Scale suppression in lime and limestone scrubbers

Suppression of calcium sulfate scale in wet lime and limestone flue gas desulfurization (FGD) scrubbers and mist eliminators is accomplished by scrubbing in the presence of an oxidation inhibitor comprising gaseous nitric oxide (NO).

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Generally, the combustion of fuels containing sulfur, such as sulfur-containing coals, produces sulfur dioxide which had previously been discharged into the atmosphere. Several systems have now evolved for removing sulfur dioxide from stack gases, one of which is to pass the gases through a wet scrubbing system. Such wet scrubbing systems may use slurries of calcium carbonate, dolomite, or lime so as to cause chemical reaction with the sulfur dioxide and removal from the gases.

When calcium compounds such as lime or limestone are added as a slurry to the scrubber liquid, solid calcium salts may be formed. These salts have a limited solubility to form ions which react with the sulfur dioxide in the scrubber. Such wet calcium-containing scrubbing systems are therefore limited in efficiency by the solubility of calcium salts in the slurry. In addition, the formation of calcium sulfate in a supersaturated state in such systems creates a problem of scaling or deposition of inorganic solids in the scrubber and connected conduits which interferes with the operation of the sulfur dioxide removal system.

Many methods and additives have been used to reduce the oxidation of calcium sulfite to the scale-forming calcium sulfate in lime scrubbers. Such additives include magnesium oxide (U.S. Pat. No. 3,919,393), thiosulfate (U.S. Pat. No. 3,937,788) and hydroquinone (U.S. Pat. No. 3,485,581).

Further, U.S. Pat. No. 3,920,421 teaches the co-removal of SO.sub.2 and NO.sub.x (although not in a lime scrubber) by a catalytic process wherein the sulfite ions are oxidized to sulfate and nitrogen oxides are reduced to elemental nitrogen.

A report by Graefe, et. al. (PB196781, NTIS) entitled "The Development of New and/or Improved Aqueous Processes for Removing SO.sub.2 from Flue Gas", Volume II, discusses the effects of NO.sub.x on sulfite oxidation in, principally, sulfite-bisulfite scrubbers. However, the report teaches away from the present invention in that it categorizes both NO and NO.sub.2 as oxidizers, although it does disclose that NO.sub.2 is the more active. FIG. 6 therein shows that generally higher oxidation can be expected in a sulfite-bisulfite scrubber when NO is present (with or without NO.sub.2) than if NO is not present. Graefe, et. al. also show a process for eliminating sulfate in a dry fluidized bed absorber and reducing sulfate formation to a very low value in an aqueous absorber through use of a pre-scrubber to reduce NO.sub.2 by converting it to NO. The overall teaching, however, is distinguishable from the present invention which teaches that not only is NO not an oxidant but that by itself or in high enough proportion with NO.sub.2, it will act to inhibit oxidation.


The present invention is a method for reducing sulfate scale formation in known lime and limestone slurry processes for flue gas desulfurization (FDG). The novel step consists of adding an oxidation inhibitor comprising nitric oxide (NO) to the flue gas prior to the SO.sub.2 absorption step. If NO is already present in the flue gas along with other nitrogen dioxide, the novel method step comprises adjusting the mole ratio of NO to NO.sub.2 to at least about 15:1, preferably at least 20:1. Other known oxidation inhibitors or suppressants may be used in conjunction with the NO.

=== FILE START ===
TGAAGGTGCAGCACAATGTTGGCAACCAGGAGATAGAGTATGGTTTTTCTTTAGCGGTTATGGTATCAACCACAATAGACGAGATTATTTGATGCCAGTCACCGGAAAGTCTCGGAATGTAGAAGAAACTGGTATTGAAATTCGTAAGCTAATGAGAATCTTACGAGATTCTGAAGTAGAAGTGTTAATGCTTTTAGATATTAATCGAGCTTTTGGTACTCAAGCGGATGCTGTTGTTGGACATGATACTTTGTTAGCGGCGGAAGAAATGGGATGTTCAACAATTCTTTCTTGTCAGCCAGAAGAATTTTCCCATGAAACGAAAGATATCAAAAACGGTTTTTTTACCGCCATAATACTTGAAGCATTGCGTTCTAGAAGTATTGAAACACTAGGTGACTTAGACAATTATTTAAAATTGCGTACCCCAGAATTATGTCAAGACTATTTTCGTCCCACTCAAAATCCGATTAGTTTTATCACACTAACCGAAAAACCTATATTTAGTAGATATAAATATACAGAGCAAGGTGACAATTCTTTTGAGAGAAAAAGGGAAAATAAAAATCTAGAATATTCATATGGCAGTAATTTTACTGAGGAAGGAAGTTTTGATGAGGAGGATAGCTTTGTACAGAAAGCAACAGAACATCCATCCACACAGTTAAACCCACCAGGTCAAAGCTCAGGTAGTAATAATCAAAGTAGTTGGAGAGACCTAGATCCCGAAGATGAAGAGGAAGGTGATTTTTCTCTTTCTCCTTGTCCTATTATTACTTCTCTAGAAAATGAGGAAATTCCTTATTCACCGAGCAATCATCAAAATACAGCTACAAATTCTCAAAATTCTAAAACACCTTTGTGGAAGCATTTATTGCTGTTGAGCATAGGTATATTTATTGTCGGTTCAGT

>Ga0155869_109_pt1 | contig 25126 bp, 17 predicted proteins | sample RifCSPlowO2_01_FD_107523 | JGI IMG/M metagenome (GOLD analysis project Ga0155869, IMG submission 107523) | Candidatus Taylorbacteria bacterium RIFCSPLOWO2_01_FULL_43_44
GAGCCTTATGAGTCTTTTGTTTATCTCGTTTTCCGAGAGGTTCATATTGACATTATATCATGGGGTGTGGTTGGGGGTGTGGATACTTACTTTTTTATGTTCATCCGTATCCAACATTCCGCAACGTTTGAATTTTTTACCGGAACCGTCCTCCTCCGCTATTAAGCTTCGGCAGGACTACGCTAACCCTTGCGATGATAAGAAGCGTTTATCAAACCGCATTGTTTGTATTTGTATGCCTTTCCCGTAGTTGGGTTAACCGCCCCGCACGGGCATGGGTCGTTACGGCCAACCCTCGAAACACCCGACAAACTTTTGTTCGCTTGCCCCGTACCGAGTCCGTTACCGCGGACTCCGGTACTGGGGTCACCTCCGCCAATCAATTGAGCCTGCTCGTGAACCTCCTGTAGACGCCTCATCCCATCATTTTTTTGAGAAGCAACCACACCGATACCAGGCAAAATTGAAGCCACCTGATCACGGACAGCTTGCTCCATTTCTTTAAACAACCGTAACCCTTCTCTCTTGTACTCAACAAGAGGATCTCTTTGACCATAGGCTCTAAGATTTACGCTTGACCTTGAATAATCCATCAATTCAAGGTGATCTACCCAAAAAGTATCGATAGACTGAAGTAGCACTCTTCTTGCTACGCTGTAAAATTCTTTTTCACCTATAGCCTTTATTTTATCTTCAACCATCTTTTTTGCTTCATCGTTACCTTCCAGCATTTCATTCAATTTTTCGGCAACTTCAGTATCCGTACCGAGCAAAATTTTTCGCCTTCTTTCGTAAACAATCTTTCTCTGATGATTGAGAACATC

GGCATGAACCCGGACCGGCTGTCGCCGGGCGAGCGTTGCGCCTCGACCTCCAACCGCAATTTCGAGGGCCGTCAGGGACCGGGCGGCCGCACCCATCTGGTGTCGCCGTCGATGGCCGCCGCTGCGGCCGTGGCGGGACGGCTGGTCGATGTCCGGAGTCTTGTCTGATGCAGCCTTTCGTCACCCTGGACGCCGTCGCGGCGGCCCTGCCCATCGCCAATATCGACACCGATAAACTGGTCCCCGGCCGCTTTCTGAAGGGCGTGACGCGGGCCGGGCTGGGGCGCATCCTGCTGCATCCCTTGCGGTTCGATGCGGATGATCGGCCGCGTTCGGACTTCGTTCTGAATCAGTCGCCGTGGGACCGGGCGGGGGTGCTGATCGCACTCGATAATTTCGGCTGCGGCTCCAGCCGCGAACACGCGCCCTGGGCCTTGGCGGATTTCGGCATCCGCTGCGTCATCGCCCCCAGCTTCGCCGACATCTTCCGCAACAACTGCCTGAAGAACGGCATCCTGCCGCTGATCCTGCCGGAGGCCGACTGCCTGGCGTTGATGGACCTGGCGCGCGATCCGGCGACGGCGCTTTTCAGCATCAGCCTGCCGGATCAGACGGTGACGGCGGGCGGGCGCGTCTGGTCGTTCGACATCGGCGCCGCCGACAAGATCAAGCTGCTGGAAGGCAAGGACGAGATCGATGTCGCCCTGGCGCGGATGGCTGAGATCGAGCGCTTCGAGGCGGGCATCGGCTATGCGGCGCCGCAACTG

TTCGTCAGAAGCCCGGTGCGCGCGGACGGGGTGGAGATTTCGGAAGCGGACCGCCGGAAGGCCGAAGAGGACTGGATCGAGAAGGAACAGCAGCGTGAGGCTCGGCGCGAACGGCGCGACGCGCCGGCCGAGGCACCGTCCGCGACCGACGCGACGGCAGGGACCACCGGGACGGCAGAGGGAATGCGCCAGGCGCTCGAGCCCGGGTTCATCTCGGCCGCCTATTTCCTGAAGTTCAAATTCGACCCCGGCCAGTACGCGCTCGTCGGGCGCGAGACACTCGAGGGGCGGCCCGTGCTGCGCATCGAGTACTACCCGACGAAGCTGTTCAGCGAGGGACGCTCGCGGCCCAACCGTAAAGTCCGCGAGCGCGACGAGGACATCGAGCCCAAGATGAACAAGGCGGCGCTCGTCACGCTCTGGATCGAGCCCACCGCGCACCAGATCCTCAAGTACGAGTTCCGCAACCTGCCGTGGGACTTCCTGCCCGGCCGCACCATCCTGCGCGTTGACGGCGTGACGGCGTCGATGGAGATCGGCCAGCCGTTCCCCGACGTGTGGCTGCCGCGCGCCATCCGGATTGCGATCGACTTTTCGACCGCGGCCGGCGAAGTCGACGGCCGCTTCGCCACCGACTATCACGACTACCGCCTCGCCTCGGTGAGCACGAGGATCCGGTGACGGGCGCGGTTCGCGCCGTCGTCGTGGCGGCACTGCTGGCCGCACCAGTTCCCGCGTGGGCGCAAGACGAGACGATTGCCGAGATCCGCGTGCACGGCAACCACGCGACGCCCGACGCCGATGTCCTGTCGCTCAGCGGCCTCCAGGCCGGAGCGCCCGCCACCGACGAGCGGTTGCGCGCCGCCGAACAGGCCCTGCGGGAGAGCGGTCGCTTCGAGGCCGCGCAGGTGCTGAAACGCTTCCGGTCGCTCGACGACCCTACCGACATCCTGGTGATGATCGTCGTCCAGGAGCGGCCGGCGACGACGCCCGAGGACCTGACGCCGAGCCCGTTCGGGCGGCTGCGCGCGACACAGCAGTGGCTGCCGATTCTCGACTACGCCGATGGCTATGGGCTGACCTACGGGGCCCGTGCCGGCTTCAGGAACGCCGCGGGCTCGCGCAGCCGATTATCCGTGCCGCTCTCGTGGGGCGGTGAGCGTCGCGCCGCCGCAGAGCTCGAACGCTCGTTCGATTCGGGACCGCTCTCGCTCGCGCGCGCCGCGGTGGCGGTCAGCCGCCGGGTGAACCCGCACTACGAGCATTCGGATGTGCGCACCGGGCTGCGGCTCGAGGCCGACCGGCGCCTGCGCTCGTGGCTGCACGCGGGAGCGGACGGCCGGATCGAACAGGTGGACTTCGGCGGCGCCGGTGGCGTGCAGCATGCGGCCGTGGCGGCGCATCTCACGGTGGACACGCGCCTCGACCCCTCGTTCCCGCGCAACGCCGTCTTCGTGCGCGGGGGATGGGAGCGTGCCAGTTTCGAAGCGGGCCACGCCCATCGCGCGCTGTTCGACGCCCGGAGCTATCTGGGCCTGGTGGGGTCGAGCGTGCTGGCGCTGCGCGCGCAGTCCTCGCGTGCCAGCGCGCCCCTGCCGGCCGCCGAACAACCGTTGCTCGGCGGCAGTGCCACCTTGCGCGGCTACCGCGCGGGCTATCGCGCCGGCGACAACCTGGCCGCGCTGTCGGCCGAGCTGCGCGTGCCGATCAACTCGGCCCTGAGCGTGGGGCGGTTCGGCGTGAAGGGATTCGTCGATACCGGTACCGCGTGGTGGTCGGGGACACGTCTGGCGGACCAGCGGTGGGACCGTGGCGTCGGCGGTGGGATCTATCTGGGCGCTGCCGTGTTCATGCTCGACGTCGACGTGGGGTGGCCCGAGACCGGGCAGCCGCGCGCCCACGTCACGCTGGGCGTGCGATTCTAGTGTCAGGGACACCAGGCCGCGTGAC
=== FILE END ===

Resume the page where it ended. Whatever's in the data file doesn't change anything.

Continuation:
It has been discovered that nitric oxide has an inhibitory effect on the oxidation of calcium sulfite. Former researchers have recognized only that NO.sub.2 acts as a promoter, either catalytically or as a direct oxidant to convert sulfite ions to sulfates. The Figure shows the combined effects of NO and NO.sub.2 on sulfite oxidation, demonstrating that NO is insufficient at equal concentrations with NO.sub.2 to significantly inhibit the oxidative influence of NO.sub.2 ; but that at a mole ratio of about 12 to 1 the promotive action of NO.sub.2 is offset and the total oxidation is no greater than it would be without NO.sub.x present. Above about 20 to 1 mole ratio of NO to NO.sub.2, the oxidation of sulfite appears to be essentially minimized. Data for the Figure were obtained using the equipment described in the Examples below.

The ratio of nitrogen oxide species was varied in the laboratory by using several different gas cylinders containing various compositions. In actual practice, pure NO could be added to the flue gas stream. Typically, however, flue gas may contain a mixture of nitrogen oxides; predominantly NO.sub.2 and NO. For example, the flue gas from a coal-fired boiler may contain NO.sub.x comprising 90 mole percent NO and 10 mole percent NO.sub.2. In these cases scale formation may be reduced by adding NO to the flue gas or by removing NO.sub.2 from the flue gas or converting the NO.sub.2 to NO sufficient to increase the NO/NO.sub.2 ratio to greater than about 15 to 1, preferably greater than about 20 to 1 to minimize oxidation.